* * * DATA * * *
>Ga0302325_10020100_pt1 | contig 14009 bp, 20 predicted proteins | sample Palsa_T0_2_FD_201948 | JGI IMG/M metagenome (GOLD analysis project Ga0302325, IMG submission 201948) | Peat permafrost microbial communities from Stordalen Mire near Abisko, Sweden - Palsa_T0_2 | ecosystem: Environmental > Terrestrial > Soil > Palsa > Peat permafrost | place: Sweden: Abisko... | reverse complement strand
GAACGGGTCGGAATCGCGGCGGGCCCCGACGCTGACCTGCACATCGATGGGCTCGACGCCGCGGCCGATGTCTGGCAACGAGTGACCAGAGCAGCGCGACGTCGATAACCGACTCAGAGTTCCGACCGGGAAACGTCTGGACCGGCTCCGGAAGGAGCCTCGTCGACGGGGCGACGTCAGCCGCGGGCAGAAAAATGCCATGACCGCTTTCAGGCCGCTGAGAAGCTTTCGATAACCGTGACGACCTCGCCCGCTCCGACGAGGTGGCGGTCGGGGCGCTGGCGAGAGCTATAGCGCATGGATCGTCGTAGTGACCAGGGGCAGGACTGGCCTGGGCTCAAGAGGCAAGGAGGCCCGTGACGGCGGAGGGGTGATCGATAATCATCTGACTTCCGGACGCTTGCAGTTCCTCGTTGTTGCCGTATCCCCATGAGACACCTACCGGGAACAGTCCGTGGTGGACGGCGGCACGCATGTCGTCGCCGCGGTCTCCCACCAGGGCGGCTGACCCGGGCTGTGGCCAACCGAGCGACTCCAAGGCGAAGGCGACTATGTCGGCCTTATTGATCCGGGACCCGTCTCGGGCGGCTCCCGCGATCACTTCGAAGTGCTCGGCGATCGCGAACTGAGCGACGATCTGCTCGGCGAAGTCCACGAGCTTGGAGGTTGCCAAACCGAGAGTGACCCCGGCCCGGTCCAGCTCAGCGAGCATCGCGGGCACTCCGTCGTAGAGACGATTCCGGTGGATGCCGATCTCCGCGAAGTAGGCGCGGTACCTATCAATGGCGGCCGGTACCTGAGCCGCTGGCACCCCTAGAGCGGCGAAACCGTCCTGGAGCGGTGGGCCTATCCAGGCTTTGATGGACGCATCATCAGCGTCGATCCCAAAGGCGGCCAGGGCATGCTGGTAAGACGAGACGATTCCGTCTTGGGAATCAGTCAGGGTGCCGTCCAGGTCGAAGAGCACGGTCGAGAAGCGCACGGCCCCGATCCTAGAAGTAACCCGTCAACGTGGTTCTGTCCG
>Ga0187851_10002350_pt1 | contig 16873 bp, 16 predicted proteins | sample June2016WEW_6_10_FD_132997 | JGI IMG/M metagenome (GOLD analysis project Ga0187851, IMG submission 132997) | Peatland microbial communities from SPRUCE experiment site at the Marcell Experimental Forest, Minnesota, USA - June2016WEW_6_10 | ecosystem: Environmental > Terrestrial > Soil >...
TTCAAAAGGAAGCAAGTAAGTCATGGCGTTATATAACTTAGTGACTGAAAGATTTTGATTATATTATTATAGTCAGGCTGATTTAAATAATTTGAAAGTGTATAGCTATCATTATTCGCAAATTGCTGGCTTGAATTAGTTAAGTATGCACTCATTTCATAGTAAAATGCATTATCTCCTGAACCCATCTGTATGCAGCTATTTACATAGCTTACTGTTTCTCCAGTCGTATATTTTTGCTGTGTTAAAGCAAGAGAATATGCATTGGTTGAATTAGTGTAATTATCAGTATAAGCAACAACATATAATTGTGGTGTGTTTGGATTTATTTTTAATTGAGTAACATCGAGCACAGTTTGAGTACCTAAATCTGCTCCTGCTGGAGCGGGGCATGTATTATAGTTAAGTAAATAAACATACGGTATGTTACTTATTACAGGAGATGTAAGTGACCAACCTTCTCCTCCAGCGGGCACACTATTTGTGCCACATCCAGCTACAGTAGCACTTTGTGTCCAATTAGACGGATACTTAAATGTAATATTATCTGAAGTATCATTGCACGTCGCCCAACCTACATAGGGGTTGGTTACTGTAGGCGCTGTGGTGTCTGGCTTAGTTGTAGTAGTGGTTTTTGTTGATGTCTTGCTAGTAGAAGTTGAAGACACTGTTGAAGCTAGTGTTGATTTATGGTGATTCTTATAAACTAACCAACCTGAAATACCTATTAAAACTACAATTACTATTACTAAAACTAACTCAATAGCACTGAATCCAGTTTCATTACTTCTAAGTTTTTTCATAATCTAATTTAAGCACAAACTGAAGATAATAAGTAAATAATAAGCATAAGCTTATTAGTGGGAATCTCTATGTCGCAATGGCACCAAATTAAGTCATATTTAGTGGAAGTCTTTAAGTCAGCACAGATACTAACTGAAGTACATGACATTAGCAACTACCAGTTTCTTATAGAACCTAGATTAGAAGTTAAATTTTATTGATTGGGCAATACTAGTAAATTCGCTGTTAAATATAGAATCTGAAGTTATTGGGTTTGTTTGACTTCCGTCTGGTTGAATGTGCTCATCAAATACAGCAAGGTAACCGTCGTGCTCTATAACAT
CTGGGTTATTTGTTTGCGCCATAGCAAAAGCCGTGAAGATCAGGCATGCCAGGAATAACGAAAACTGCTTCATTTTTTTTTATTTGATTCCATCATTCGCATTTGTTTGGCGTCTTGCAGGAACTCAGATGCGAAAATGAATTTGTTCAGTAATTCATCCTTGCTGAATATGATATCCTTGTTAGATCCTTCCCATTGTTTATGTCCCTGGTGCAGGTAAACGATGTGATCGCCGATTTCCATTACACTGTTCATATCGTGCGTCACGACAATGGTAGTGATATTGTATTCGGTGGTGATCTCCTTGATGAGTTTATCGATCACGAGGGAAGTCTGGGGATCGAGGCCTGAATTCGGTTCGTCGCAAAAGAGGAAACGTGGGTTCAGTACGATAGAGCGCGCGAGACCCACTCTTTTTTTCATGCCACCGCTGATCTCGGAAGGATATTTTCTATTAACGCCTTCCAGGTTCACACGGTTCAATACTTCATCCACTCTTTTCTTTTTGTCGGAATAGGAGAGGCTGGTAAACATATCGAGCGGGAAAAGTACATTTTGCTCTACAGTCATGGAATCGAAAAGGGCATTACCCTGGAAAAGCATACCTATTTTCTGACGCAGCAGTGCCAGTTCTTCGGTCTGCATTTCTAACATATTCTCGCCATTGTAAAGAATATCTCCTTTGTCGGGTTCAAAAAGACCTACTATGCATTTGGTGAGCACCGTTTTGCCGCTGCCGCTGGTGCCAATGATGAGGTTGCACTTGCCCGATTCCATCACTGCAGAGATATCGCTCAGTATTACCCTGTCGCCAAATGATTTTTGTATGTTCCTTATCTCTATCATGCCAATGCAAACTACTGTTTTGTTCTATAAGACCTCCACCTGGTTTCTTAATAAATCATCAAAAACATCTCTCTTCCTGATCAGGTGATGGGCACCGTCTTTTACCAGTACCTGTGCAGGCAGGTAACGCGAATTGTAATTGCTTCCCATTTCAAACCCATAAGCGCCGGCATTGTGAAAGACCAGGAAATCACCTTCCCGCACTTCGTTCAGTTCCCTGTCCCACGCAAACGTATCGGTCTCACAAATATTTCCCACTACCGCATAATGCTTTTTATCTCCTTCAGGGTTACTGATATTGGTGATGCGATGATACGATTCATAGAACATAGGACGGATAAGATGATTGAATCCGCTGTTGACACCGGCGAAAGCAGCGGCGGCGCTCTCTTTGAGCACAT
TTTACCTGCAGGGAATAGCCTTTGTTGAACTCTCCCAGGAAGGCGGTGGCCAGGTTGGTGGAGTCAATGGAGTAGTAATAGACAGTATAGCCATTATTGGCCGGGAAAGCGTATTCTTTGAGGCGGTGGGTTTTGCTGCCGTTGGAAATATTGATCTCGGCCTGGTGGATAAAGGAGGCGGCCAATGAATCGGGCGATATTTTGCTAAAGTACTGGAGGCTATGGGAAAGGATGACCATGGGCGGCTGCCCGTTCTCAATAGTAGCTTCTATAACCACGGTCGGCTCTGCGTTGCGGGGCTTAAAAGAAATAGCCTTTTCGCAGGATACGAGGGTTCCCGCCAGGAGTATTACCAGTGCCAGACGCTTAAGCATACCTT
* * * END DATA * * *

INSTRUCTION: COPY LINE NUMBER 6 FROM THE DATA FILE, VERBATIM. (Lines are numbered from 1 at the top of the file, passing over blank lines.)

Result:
TTTACCTGCAGGGAATAGCCTTTGTTGAACTCTCCCAGGAAGGCGGTGGCCAGGTTGGTGGAGTCAATGGAGTAGTAATAGACAGTATAGCCATTATTGGCCGGGAAAGCGTATTCTTTGAGGCGGTGGGTTTTGCTGCCGTTGGAAATATTGATCTCGGCCTGGTGGATAAAGGAGGCGGCCAATGAATCGGGCGATATTTTGCTAAAGTACTGGAGGCTATGGGAAAGGATGACCATGGGCGGCTGCCCGTTCTCAATAGTAGCTTCTATAACCACGGTCGGCTCTGCGTTGCGGGGCTTAAAAGAAATAGCCTTTTCGCAGGATACGAGGGTTCCCGCCAGGAGTATTACCAGTGCCAGACGCTTAAGCATACCTT